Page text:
Olympic Stadium Wrap: Collaboration, Part I

The Olympic stadium looks stunning, doesn’t it? Members of the Rainier team had the Opening Ceremonies streaming (on silent!) as we worked Friday afternoon – we’re keeping an eye on our wrap as we move forward on our current projects. It’s truly gratifying to see the results of a project that’s been over a year in the making.

Rainier’s been part of this project from the very beginning – starting all the way from when The Dow Chemical Company was starting to consider putting in a bid to wrap the stadium during the open tender process.

In February 2011, when Dow first expressed interest in trying to wrap the stadium as part of their Olympic sponsorship, a mutual friend (who had worked with us for the 2002 Salt Lake City Games) suggested Dow consult with Bruce Dickinson, our VP of Sales.

Fun Fact:
This is actually Rainier’s 3rd Olympics – (just like London!)
Read about Rainier’s projects in Salt Lake City and Vancouver here.

We got the call because we have experience with Olympic venues (we did projects in Salt Lake City and Vancouver) and we regularly work on sports stadiums across the USA – and we’ve worked with fabric since our start in 1896. (That’s 116 years of experience!) Dow’s initial conversation with Rainier was mostly about feasibility of such a big project – with such special constraints. Was it possible? Could it be done? What would it take to wrap a stadium of this size? What would that process look like? And could it be done using polyethylene materials, so that the process and materials would be sustainable, and so that the results could be repurposed?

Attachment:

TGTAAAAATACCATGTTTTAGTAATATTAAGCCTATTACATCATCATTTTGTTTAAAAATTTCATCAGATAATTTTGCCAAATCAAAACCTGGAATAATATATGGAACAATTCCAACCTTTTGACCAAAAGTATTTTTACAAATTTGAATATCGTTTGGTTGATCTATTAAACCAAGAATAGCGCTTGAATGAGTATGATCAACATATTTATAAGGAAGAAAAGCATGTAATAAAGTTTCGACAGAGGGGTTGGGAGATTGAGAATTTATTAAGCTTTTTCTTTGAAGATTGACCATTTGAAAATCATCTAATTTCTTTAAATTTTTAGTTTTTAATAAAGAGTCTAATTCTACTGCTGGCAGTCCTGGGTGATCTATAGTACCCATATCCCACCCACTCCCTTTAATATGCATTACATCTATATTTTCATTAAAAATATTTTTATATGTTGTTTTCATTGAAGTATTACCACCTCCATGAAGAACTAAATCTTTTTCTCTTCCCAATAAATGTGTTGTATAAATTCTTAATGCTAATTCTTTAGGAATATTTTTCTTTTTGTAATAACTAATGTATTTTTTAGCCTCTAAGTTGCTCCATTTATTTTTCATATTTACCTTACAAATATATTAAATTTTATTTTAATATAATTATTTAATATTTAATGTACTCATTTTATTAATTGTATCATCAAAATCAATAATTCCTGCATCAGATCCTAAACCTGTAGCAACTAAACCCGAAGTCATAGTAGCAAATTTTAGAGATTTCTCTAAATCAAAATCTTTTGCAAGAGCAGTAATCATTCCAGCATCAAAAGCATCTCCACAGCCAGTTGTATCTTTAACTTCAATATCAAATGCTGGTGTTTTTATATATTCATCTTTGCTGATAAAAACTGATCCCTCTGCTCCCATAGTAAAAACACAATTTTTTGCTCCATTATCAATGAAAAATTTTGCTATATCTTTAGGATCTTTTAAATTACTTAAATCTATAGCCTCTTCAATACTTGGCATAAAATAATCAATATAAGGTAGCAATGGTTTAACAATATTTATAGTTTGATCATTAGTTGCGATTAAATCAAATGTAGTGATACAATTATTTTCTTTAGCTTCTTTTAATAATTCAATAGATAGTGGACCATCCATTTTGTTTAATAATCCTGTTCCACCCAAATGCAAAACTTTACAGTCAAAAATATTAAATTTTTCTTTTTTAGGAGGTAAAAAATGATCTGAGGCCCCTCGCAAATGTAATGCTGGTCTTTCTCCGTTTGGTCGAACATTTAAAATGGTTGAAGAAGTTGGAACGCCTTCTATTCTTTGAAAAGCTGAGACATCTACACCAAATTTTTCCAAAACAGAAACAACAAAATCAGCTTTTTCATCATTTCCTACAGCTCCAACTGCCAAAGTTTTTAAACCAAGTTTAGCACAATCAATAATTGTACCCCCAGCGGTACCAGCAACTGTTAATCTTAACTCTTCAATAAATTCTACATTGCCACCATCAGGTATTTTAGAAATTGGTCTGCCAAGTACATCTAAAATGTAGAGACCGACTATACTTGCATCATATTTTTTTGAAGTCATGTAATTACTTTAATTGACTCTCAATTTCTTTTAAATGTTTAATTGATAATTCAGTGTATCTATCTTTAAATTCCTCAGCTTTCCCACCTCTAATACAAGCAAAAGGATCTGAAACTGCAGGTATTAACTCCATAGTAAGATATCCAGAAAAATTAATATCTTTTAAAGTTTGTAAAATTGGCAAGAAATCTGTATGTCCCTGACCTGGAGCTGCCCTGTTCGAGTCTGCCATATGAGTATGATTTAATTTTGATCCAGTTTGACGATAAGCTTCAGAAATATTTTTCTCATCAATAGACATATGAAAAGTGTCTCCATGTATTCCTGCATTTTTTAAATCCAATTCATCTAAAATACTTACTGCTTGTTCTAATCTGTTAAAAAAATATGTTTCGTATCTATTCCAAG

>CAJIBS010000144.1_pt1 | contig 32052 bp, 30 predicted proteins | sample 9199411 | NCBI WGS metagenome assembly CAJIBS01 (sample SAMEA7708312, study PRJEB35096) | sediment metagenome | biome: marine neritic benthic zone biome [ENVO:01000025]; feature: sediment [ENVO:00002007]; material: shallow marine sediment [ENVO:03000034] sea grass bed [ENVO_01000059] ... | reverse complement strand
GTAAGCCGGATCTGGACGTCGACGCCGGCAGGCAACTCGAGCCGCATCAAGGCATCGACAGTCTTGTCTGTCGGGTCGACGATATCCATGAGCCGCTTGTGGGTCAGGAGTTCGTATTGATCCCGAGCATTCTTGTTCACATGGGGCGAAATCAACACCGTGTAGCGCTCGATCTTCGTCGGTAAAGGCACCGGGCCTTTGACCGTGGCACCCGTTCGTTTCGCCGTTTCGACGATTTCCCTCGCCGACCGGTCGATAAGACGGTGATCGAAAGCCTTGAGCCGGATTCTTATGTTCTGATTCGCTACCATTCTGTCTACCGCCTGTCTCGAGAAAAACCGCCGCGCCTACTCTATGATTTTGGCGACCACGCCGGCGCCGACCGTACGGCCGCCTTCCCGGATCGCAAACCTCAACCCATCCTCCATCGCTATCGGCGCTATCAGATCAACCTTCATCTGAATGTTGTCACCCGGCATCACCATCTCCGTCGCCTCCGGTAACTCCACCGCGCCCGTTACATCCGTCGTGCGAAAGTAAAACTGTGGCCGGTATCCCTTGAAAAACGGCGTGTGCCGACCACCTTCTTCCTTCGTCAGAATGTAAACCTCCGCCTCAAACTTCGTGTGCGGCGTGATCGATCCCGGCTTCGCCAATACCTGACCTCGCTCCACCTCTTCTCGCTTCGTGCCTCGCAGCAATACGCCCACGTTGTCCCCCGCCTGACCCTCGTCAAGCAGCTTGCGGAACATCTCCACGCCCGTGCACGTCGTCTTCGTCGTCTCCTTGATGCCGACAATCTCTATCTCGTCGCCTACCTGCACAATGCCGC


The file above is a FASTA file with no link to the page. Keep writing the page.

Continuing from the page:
Rainier said yes. Yes, it can be done. The question then was how? We suggested Dow go to The Cooley Group to find a fabric that would work. And then that was the team: Dow, Rainier, and Cooley. Three companies highly invested in sustainable materials and processes. Dow, whose team is all over the world. Cooley, in Rhode Island and South Carolina. Rainier, based in Seattle, WA.

Dow submitted their bid in April 2011, and by May, Rainier had a contract to print, cut, and sew the panels for the wrap. Cooley would engineer and produce the fabric.

And then the question was – “how do we take what’s essentially a very cool picture and make it into a reality in less than a year?” And that deadline of one year – that wasn’t exactly negotiable. The challenge was on.


photo by David Bank, all rights reserved